How to Grow and Care for Your Cordyline Plant

Cordyline plants are a family of around 30 common decorative plants. They are beautiful when in flower and make excellent ornamentals and equally good houseplants. Some species produce flowers and inedible berries. The long leathery textured leaves come in a variety of lovely colors which retain their color all year. Shades include white, yellow, green, pinks, red, purplish-red and purple which all make for an excellent selection to choose from for garden design or interior decorating.

When it comes to keeping pre-sprouted indoor cordyline plants happy, they don’t need a whole lot. They like to be warm, and you will need to place them somewhere with a lot of light exposure. Unlike some houseplants, this family will not be happy brightening a darker corner of your home. Be sure to check you sun specifications for the particular variety you choose as they do vary a bit.


  • Scientific Name– Cordyline terminalis sometimes marked as C. terminalis, C. fruticosa or Dracaena terminals. They are also commonly called the cabbage palm or good luck plant.
  • US Growing Zone– They will thrive in USDA hardiness zones 8-12. However, the cordylines in zone 8 are more likely to die back in winter and may be happier indoors.
  • Sun– Depending on which variety you are growing cordylines range from full sun to partial shade preferences. Too much sun for the wrong varieties may cause leaf fading and slow their growth.
  • Soil Type– You will need a deep and well-drained bed or pot for this lovely species. Clay soil is not suitable, nor should you plant cordylines in compact soil.
  • Soil pH– Though cordylines thrive in neutral to alkaline soil from 6.5-8.0, fluoride toxicity is a common problem for this beautiful family of plants. It can cause mottling, burnt leaf tips, and leaf death. To avoid this problem you’ll want to try and keep your soil pH at 6.5.
  • Soil Additives– Compost, sand, and peat can be added to your soil to aid in drainage for your cordylines. You can use a 20-20-20 fertilizer especially indoors. A slow release granular food may be used instead every six months if you prefer.
  • Water– Indoor cordyline plants (or anytime your outdoor plants are not getting rain) need about an inch of water a week. Overwatering is never good for this family and may kill them.
  • Edibility– No. This family is not edible and can in some cases even be quite toxic.
  • Maturity– Cordylines will grow from 2 to 10 feet high when they are fully mature, though most of the commonly sold decorative varieties tend toward the smaller end of that scale.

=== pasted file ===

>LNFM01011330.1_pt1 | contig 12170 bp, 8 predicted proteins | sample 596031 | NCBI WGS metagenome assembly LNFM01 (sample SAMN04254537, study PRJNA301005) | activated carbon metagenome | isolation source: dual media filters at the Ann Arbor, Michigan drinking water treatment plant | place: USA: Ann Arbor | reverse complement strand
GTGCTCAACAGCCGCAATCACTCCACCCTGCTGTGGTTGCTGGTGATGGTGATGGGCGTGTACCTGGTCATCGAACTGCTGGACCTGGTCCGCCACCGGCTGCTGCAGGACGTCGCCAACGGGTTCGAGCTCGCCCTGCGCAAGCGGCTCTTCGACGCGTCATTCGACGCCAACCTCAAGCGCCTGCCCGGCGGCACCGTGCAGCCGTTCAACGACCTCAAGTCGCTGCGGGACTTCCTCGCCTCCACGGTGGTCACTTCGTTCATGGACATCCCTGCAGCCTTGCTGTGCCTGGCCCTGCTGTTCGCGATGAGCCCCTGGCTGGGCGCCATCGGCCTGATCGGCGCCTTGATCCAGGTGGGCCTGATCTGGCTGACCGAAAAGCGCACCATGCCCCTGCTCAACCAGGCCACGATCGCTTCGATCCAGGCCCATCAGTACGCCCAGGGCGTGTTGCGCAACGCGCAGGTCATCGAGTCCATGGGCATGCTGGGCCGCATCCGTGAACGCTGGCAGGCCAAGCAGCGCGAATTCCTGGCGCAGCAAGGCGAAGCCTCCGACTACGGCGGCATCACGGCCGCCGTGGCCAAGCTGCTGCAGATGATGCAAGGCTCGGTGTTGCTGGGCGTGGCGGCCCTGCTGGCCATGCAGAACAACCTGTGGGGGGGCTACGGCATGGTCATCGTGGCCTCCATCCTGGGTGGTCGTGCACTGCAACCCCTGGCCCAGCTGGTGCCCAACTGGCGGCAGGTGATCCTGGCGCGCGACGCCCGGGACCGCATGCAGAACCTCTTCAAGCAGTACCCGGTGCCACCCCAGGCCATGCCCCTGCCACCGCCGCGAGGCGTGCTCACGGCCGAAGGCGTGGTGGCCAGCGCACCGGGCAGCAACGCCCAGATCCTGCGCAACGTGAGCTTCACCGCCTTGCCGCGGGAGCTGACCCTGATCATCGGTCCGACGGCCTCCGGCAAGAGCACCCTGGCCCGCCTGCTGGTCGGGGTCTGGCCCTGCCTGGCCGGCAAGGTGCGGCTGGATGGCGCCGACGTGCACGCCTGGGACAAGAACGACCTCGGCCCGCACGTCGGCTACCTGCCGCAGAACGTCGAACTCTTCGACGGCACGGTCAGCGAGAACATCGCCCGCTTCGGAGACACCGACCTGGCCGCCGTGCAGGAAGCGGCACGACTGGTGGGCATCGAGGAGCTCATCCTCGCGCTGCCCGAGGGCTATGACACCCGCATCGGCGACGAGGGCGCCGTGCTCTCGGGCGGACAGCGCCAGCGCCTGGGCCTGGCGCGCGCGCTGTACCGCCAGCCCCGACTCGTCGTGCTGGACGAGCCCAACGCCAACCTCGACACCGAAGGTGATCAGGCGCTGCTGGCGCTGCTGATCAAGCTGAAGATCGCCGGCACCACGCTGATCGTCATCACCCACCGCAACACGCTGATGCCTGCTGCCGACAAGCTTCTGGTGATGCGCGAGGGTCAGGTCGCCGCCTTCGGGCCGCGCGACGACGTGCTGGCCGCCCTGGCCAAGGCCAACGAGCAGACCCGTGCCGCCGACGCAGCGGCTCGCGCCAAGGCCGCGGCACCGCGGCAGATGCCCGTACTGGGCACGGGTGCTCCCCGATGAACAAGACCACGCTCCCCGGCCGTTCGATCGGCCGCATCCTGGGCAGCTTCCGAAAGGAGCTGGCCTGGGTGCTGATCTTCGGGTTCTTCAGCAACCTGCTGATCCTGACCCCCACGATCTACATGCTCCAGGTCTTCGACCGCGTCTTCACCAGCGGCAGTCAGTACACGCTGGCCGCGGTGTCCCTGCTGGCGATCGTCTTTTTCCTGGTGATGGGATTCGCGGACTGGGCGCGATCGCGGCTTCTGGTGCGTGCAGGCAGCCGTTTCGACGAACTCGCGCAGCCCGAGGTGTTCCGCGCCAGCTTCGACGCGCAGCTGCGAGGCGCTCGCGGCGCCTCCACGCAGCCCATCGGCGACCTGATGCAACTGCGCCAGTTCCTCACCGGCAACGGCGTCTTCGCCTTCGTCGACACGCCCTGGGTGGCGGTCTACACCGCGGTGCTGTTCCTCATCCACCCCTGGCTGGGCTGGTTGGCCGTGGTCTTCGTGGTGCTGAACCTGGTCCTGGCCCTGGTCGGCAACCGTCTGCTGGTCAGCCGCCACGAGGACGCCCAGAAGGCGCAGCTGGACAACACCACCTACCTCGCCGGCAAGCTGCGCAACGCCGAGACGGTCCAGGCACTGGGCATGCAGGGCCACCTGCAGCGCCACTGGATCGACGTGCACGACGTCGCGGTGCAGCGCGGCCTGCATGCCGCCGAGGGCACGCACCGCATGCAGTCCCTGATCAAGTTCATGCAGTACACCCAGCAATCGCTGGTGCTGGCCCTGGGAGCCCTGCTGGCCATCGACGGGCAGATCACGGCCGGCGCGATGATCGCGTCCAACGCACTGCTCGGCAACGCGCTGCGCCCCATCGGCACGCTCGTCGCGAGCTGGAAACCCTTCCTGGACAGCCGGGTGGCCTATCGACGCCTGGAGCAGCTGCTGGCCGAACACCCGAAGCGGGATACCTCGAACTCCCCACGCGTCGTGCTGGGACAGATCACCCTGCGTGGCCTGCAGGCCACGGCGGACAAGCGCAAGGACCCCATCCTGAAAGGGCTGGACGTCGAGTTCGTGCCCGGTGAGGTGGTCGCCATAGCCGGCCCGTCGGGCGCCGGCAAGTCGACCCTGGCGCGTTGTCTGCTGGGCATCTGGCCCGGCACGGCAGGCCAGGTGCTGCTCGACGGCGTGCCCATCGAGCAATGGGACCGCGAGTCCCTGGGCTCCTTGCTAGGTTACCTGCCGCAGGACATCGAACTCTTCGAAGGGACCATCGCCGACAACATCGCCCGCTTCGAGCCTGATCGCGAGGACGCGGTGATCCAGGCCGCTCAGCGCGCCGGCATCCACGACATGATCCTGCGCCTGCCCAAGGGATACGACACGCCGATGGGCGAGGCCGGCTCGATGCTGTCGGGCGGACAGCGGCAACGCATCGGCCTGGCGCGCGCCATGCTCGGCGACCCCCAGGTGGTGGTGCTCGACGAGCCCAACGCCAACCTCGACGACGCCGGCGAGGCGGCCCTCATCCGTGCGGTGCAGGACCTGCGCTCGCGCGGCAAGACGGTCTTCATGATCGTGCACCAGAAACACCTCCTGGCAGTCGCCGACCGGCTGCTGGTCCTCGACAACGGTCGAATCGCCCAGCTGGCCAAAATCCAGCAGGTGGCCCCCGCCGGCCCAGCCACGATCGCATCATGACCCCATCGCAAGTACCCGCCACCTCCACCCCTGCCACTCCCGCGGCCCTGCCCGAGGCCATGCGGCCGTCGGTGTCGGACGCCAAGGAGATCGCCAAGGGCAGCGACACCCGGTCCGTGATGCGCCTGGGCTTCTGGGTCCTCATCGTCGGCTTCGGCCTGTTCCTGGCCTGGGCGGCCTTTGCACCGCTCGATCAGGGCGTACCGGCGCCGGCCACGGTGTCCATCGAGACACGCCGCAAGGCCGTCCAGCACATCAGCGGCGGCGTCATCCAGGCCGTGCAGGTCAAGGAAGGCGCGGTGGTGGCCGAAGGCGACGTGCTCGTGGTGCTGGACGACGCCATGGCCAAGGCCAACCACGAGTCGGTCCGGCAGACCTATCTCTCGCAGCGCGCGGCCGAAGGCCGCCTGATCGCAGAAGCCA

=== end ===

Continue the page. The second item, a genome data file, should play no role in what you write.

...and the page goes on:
• Pruning– Once flowers have died off you can do some pruning. Cut the stems back with a very sharp knife or set of garden scissors. You’ll also want to remove any dead leaves completely for the health and beauty of the plant.
  • Problems and Pests– Fusarium leaf spotting and mites are the biggest problems for this family, though some other pests and problems can occur from time to time. Proper drainage is vital to avoid root rot and stunting the growth, and freezing weather may harm your cordylines.
  • Design– Working the cordyline into your decorations isn’t difficult. You can place them around the house for added visual interest, not to mention oxygen. Outdoors they make excellent additions to porches and greenhouses. Perhaps most importantly, they shine as part of decorative path edging and in conjunction with other plants in your decorative garden beds.

How to Plant

Outdoor planting is not terribly complicated. Cordylines need a hole twice as deep as the root ball. Backfill lightly and do not tamp down soil too much because compact soil is antithetical to this families growth needs. Create a berm around the plant to hold water in when you do water and make sure to check your soil amendments first so you get proper drainage. As evergreen plants, you should not need to worry about any replanting in subsequent years, once you have them where you want them it is done.

*Warning: While any cordyline makes an excellent houseplant, it is not good for homes with cats or dogs. The toxicity is highest from the seeds, but the entire plant can harm your furry friend. Untreated cordyline poisoning can cause kidney failure. It’s best to make sure you keep housepets out of any plant unless you are absolutely certain it is safe

Final Thoughts

Unless you have concerns for your pets’ health, cordylines, in general, make for really stunning additions to any growing scheme. The flamboyant leaf colors bring some really ravishing color into any area. The hardest thing about them once you understand how to care for the family, is just choosing the colors and varieties you most desire to have around and where to put them.

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